|Date||100 BCE - 250 CE|
|Place of Origin||Orizaba Region, Veracruz, Mexico|
|Collection||Pre-Columbian Art Collection|
|Credit line||Gift of Frederick R. Pleasants|
This stone monument, called a stela, is a well-recognized sculpture identified with the cultural transition from the earlier Olmec tradition to later development of the Gulf Coast and Tajín cultures and the cultures of the Maya. With the decline of the Olmecs towards the end of the Formative era, a number of regional cultures with distinct styles of art appeared throughout Mesoamerica.
Throughout ceremonial centers in Mesoamerica, stela were typically placed in public places to commemorate important individuals and events such as conquests and alliances. The meaning of this stela, as yet undetermined, depicts a standing male figure who holds a tasseled spear or atlatl (dart thrower). He is bearded and wears a knotted loincloth and belt, large ear flares, and a beaded necklace. The knobs on his arms and legs may represent highly prized greenstones such as jade or other materials which likely defined his position and status in society.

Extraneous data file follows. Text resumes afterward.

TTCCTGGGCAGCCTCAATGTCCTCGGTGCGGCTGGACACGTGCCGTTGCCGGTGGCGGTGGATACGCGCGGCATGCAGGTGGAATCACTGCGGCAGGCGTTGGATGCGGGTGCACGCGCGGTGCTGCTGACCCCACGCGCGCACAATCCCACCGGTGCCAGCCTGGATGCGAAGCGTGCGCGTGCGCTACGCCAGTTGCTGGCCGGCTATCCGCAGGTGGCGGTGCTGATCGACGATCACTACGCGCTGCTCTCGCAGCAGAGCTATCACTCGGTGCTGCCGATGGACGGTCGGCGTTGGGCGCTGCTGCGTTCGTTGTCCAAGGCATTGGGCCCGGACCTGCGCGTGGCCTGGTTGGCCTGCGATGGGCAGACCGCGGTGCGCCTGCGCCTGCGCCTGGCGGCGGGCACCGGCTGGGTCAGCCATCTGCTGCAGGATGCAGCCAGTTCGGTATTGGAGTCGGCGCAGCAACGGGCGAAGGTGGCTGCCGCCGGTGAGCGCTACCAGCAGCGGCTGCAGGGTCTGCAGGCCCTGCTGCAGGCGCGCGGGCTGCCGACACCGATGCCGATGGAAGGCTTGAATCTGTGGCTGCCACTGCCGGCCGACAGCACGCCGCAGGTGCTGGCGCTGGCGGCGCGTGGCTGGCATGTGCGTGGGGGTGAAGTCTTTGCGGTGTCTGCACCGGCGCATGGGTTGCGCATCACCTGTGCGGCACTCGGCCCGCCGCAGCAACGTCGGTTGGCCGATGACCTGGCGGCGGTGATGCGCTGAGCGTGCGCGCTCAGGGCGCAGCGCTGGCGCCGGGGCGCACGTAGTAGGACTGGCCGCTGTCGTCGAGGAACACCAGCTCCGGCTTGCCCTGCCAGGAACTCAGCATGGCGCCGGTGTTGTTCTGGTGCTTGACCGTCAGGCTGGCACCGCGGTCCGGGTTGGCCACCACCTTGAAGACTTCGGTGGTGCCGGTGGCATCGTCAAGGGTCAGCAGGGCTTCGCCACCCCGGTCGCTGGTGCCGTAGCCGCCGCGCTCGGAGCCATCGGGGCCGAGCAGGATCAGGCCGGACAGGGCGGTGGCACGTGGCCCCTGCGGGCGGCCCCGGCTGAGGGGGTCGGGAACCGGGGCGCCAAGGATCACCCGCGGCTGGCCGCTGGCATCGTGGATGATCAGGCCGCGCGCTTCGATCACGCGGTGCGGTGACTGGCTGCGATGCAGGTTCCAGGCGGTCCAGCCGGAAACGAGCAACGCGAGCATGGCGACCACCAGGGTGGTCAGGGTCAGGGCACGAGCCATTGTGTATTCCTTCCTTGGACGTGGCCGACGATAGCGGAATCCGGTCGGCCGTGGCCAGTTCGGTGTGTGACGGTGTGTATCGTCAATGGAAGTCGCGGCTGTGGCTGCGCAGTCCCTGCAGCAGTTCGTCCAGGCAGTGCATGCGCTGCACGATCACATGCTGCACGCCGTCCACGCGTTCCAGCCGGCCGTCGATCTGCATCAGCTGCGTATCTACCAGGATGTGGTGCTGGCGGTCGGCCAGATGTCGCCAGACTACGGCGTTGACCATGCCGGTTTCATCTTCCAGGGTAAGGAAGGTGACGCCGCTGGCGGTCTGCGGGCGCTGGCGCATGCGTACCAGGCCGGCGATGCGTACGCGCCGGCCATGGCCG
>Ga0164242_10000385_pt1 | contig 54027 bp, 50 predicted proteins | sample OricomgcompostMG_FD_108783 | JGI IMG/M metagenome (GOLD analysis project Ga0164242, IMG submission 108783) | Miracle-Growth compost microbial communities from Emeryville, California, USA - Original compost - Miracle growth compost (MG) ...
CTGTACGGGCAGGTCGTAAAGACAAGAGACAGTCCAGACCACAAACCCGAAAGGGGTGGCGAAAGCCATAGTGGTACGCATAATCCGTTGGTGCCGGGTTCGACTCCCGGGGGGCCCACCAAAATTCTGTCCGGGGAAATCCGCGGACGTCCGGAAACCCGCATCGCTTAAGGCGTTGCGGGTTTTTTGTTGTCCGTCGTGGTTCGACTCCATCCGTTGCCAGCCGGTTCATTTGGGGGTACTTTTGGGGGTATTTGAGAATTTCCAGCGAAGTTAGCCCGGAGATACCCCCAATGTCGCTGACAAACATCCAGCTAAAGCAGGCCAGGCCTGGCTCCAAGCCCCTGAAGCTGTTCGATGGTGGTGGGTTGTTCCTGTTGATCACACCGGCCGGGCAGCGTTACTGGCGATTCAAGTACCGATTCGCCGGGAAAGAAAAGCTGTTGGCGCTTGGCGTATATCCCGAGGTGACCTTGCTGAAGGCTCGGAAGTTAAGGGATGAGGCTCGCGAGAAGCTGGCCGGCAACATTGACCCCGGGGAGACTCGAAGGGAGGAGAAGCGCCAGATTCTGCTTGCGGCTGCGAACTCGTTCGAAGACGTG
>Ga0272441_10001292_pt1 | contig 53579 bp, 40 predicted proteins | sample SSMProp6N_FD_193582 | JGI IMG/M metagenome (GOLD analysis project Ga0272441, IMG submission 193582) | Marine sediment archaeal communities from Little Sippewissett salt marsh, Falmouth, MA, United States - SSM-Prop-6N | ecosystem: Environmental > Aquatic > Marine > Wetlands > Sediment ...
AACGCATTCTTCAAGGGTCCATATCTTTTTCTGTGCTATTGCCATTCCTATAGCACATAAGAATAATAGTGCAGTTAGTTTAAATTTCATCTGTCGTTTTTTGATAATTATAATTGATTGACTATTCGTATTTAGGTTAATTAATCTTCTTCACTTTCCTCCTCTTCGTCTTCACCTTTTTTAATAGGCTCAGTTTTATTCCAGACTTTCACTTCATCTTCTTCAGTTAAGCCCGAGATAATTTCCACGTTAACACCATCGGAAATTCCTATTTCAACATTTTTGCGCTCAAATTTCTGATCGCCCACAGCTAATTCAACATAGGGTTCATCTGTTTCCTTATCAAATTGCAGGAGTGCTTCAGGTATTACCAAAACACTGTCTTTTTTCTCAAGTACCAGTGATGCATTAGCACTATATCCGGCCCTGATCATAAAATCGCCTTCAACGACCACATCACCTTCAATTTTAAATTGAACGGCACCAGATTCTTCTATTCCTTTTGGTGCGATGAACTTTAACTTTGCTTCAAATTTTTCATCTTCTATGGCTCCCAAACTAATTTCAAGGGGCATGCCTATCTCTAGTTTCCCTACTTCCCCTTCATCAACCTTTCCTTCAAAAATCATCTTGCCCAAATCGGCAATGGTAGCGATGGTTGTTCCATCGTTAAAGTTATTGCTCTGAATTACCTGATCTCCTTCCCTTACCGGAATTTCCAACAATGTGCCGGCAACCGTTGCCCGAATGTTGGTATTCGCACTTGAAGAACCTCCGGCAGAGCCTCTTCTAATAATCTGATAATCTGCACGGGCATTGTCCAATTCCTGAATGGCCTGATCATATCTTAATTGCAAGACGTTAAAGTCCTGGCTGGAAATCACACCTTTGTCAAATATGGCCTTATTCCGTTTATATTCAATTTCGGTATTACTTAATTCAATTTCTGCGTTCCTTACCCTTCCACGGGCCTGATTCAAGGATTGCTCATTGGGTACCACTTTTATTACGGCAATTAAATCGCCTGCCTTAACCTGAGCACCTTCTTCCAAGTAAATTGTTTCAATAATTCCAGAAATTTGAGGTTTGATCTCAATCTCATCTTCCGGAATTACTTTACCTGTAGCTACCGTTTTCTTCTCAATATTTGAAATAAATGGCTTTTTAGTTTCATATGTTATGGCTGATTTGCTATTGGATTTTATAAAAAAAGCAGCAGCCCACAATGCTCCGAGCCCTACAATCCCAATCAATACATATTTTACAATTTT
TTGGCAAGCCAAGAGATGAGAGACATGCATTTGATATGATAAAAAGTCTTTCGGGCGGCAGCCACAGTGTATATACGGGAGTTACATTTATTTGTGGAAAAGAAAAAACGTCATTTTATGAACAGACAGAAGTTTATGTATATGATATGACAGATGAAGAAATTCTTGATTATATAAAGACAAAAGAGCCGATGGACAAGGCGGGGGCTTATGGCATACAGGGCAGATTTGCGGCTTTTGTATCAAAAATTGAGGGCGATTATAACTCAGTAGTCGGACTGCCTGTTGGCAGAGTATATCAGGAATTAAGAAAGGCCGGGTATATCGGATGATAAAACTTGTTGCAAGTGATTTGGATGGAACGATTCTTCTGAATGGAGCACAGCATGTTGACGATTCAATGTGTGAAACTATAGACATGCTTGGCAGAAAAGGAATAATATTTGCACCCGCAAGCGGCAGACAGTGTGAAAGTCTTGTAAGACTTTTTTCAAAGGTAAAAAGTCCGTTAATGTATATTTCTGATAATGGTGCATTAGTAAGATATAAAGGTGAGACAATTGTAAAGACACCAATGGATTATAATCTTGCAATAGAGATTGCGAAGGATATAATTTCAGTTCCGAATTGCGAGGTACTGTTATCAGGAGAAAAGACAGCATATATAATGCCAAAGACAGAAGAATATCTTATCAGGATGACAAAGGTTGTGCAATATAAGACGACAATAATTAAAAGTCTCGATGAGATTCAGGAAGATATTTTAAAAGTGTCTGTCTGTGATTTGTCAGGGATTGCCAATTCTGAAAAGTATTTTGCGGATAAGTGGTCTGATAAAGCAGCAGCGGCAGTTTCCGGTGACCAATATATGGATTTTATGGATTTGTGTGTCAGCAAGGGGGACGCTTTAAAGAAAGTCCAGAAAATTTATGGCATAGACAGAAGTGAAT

At the base of the stela, a design of stepped frets and scrolls may be decorative elements associated with the earth and sky. The scrolls surround the stylized profile of an unnamed supernatural character with rectangular eyes, a black mouth, and a flat nose. The placement of the supernatural below the standing figure may form a link between the two, implying shared powers. It is thought that the incised designs on this early stela anticipate the development of well-established symbols associated with both the Tajín culture and the evolution of Maya imagery and text.
Pierre Matisse (1957), Illustrated, Indian Art of Mexico and Central America, Miguel Corrubias, 1957; Frederick Pleasants; Tucson Museum of Art 1965
Metropolitan Museum of Art, "Before Cortes", Catalogue #61, 1970